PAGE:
WASHINGTON — Congressional leaders on Wednesday promoted a bipartisan deal on a $650 billion tax measure that included making permanent a provision allowing Nevadans to continue deducting state and local sales taxes from their federal taxable income.
Another rare bipartisan agreement also was reached on a $1.1 trillion spending bill that would keep the federal government open through the rest of the 2016 fiscal year.
Barring a last-minute snag, both bills should win final congressional approval by week’s end.
“This compromise isn’t perfect, but it is a good compromise for the American people,” Senate Democratic Leader Harry Reid of Nevada said during his floor comment, urging support for the omnibus spending bill.
Reid singled out the bill’s provisions that would extend tax breaks for wind, solar, geothermal and other technologies and protect more than 100,000 jobs in the clean energy sector.
“A five-year extension of wind and solar tax credits will promote growth and help curb carbon emission by roughly 25 percent by the year 2022,” he said.
Reid expressed hope Republican leaders in both chambers will move the legislation quickly.
According to the schedule announced by the legislative leadership, the House is expected to vote Thursday on the tax extender bill followed Friday by the spending bill.
Once they both get to the Senate, the two bills are expected to be combined for one vote on Friday.
Heller gets Cadillac Tax delay
Sen. Dean Heller, R-Nev., had pushed for a total repeal of the so-called Cadillac Tax on the more expensive health care plans, but the bipartisan compromise endorsed only a two-year delay.
“This is a great start, but we cannot ignore the fact that middle-class Americans will still bear the burden of a 40 percent excise tax,” Heller said.
“For the next two years, we will use this victory as momentum toward fully repealing the Cadillac tax.”
More than 50 targeted tax breaks — routinely called tax extenders — are rolled into one bill that Congress routinely passes every year or two.
The provision with the most significant impact for the average Nevada family is the provision that would allow them to continue deducting state and local sales taxes.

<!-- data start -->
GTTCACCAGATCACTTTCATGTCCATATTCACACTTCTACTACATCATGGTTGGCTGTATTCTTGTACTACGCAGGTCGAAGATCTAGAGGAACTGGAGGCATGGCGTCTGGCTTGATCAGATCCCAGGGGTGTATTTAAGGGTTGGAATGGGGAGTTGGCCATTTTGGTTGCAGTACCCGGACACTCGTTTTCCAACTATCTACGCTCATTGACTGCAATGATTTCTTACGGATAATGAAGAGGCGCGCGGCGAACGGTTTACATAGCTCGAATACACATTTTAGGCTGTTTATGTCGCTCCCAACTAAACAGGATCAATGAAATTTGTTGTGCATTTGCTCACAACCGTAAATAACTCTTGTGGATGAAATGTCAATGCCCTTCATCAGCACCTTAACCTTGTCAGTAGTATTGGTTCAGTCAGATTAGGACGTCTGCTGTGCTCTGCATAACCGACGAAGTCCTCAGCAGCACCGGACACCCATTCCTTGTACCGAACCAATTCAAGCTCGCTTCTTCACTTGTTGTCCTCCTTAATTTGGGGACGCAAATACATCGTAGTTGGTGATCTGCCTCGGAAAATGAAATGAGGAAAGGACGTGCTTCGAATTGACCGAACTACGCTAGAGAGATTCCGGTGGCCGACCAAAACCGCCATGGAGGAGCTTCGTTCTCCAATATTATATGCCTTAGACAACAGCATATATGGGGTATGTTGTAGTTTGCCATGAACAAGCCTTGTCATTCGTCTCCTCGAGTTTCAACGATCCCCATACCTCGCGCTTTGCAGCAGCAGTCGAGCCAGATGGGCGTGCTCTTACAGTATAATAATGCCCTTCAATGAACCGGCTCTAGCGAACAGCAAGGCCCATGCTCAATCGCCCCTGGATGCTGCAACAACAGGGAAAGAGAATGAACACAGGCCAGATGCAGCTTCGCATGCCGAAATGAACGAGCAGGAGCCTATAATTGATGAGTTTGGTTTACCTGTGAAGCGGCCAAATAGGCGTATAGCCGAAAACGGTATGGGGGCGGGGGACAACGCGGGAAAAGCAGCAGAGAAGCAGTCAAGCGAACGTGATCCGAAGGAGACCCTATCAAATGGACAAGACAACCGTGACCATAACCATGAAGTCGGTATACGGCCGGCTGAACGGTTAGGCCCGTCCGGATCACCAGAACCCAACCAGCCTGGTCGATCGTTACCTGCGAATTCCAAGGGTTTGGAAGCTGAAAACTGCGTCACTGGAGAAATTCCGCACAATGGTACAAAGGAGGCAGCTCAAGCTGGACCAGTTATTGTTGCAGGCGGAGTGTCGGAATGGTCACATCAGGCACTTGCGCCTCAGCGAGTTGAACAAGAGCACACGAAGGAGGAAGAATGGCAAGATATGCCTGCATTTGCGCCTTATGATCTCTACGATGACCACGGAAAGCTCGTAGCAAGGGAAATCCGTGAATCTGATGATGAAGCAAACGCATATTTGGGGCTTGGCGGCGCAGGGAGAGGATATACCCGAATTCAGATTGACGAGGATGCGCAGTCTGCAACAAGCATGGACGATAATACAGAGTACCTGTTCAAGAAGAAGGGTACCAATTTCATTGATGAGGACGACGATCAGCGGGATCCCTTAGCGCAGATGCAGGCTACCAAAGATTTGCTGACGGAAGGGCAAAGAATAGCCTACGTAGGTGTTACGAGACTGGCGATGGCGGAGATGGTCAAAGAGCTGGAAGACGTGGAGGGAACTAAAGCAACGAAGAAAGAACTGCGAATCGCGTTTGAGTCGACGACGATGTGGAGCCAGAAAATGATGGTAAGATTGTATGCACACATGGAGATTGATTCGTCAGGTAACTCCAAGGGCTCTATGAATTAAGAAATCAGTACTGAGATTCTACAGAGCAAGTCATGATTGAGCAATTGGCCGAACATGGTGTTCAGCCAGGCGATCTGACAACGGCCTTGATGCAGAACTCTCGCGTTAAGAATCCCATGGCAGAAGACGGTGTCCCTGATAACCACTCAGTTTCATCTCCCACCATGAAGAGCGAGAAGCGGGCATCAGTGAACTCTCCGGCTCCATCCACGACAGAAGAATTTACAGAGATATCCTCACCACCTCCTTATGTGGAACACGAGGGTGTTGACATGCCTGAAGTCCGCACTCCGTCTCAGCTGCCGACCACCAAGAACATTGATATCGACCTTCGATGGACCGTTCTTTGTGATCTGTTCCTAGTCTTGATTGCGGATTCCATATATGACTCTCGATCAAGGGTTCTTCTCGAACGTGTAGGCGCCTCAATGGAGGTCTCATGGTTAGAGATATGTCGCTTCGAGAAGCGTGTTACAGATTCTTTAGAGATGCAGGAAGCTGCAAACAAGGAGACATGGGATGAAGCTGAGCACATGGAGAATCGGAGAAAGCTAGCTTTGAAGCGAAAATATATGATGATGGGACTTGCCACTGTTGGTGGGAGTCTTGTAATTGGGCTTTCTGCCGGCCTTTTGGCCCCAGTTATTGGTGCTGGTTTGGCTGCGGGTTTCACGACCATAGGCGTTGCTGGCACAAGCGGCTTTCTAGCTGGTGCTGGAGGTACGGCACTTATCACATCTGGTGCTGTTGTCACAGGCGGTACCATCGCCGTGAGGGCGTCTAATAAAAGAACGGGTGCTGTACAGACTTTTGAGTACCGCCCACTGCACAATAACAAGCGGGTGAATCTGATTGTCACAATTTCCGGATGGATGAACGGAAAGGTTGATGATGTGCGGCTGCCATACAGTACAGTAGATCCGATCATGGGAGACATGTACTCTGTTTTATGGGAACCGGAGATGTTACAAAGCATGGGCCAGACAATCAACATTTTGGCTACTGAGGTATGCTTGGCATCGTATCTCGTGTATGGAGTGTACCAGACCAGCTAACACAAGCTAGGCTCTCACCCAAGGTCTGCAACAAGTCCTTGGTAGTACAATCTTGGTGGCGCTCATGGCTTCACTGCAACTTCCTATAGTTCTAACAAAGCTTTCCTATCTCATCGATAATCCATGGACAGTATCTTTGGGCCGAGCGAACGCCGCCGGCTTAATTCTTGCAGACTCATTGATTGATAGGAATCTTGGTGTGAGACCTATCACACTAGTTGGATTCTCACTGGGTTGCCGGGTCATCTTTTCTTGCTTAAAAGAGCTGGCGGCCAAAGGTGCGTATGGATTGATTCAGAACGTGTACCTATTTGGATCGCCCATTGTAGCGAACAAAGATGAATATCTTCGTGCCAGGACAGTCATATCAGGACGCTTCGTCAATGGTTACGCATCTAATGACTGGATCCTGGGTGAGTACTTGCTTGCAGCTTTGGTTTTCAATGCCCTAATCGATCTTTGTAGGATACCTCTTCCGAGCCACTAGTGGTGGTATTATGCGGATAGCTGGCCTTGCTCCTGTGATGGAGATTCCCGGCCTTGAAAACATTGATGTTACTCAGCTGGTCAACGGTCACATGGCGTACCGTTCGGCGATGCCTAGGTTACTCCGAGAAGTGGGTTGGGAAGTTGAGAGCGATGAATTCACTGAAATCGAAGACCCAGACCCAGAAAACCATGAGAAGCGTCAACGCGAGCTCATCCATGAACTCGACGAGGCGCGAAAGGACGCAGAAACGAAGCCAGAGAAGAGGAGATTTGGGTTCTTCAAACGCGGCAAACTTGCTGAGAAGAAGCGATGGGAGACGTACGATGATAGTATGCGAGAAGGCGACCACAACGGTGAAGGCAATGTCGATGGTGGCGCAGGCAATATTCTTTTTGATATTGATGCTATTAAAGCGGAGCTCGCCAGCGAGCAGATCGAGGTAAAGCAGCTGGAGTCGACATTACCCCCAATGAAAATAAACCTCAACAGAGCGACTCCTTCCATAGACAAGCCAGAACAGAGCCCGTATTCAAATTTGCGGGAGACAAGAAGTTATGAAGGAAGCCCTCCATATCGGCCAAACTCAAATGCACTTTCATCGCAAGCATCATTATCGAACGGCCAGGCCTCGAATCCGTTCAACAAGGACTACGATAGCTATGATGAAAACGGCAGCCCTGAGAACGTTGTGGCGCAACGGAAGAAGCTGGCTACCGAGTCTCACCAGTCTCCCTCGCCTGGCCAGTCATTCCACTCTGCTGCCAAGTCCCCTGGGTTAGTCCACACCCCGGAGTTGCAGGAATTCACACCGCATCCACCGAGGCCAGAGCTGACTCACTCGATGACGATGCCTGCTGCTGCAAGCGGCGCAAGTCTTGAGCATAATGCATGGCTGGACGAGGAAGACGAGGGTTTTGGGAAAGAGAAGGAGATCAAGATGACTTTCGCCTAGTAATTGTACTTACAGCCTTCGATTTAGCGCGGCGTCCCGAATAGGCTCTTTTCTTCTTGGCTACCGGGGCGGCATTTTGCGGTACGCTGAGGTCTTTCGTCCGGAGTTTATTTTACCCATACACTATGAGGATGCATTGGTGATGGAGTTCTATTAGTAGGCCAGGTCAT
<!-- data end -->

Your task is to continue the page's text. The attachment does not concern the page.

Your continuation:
Roughly 280,000 Nevadans — about 22 percent of the state’s taxpayers, according to the Internal Revenue Service — have claimed the deduction previously.
Efforts to make that and other tax extenders permanent have been tried in the past but lost momentum.
Sen. Orrin Hatch, R-Utah, chairman of the Senate Finance Committee, credited the efforts of several senators, including Heller in making that change possible this year.
Heller introduced a bill in January to make the sales tax provision permanent with Sen. Maria Cantwell, D-Wash.
Cantwell at the time described the issue a matter of fairness for 11 million taxpayers nationwide.
Titus wanted more time
Rep. Dina Titus, D-Nev., also cited the sales tax provision among those she supported in the tax-extender bill.
“Those are good things,” Titus said in an interview.
However, she questioned making other tax provisions permanent, adding she wanted more time to review the bill before saying how she would vote.
Rep. Cresent Hardy, R-Nev., said he backs the tax extender bill but remained undecided on the spending bill.
“I support the tax-extender bill,” Hardy said in an interview. “It gives certainty to businesses.”
When asked about the spending bill, Hardy said he wanted to be a team player and support the recently elected House Speaker Paul Ryan, R-Wis., but was concerned about provisions that did not make it into the final version of the measure.
As an example, Hardy cited provisions that he said would have blocked efforts on clean water enforcement by the U.S. Environmental Protection Agency.
He said EPA’s approach, if left unchecked, would cost jobs in the mining industry.
In his floor remarks, Reid had praised Democrats’ success in rejecting a number of so-called riders that Republicans had wanted to include in the legislation.
He said one of those would have eliminated protections for clean air, water, land and climate.
Contact Jim Myers at firstname.lastname@example.org or 202-783-1760. Find him on Twitter: @myers_dc